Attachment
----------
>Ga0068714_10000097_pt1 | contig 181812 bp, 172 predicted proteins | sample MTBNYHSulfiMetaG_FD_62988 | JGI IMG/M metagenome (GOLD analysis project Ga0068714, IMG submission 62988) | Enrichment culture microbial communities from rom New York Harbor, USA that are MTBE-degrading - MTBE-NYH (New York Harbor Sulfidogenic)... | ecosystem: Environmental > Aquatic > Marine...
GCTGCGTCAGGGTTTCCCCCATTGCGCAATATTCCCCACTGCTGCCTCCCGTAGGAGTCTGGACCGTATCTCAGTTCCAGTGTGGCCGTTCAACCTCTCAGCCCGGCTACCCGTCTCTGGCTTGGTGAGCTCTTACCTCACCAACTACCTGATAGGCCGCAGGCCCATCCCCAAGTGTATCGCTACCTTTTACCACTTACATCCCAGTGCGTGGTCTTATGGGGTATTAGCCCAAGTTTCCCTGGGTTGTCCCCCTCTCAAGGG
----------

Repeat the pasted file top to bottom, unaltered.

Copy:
>Ga0068714_10000097_pt1 | contig 181812 bp, 172 predicted proteins | sample MTBNYHSulfiMetaG_FD_62988 | JGI IMG/M metagenome (GOLD analysis project Ga0068714, IMG submission 62988) | Enrichment culture microbial communities from rom New York Harbor, USA that are MTBE-degrading - MTBE-NYH (New York Harbor Sulfidogenic)... | ecosystem: Environmental > Aquatic > Marine...
GCTGCGTCAGGGTTTCCCCCATTGCGCAATATTCCCCACTGCTGCCTCCCGTAGGAGTCTGGACCGTATCTCAGTTCCAGTGTGGCCGTTCAACCTCTCAGCCCGGCTACCCGTCTCTGGCTTGGTGAGCTCTTACCTCACCAACTACCTGATAGGCCGCAGGCCCATCCCCAAGTGTATCGCTACCTTTTACCACTTACATCCCAGTGCGTGGTCTTATGGGGTATTAGCCCAAGTTTCCCTGGGTTGTCCCCCTCTCAAGGG